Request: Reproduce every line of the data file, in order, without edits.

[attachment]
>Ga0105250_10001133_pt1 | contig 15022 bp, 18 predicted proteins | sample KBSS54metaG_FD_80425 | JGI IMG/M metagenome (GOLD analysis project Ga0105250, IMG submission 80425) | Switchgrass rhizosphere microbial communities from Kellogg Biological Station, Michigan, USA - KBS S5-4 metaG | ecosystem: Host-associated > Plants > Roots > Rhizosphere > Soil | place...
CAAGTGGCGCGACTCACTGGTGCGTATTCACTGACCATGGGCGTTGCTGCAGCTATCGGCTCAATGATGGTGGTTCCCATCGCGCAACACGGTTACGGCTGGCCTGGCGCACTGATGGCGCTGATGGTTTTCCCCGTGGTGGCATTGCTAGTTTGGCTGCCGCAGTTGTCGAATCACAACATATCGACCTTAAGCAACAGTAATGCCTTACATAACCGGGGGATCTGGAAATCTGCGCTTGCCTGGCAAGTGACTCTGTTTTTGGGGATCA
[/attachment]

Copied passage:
>Ga0105250_10001133_pt1 | contig 15022 bp, 18 predicted proteins | sample KBSS54metaG_FD_80425 | JGI IMG/M metagenome (GOLD analysis project Ga0105250, IMG submission 80425) | Switchgrass rhizosphere microbial communities from Kellogg Biological Station, Michigan, USA - KBS S5-4 metaG | ecosystem: Host-associated > Plants > Roots > Rhizosphere > Soil | place...
CAAGTGGCGCGACTCACTGGTGCGTATTCACTGACCATGGGCGTTGCTGCAGCTATCGGCTCAATGATGGTGGTTCCCATCGCGCAACACGGTTACGGCTGGCCTGGCGCACTGATGGCGCTGATGGTTTTCCCCGTGGTGGCATTGCTAGTTTGGCTGCCGCAGTTGTCGAATCACAACATATCGACCTTAAGCAACAGTAATGCCTTACATAACCGGGGGATCTGGAAATCTGCGCTTGCCTGGCAAGTGACTCTGTTTTTGGGGATCA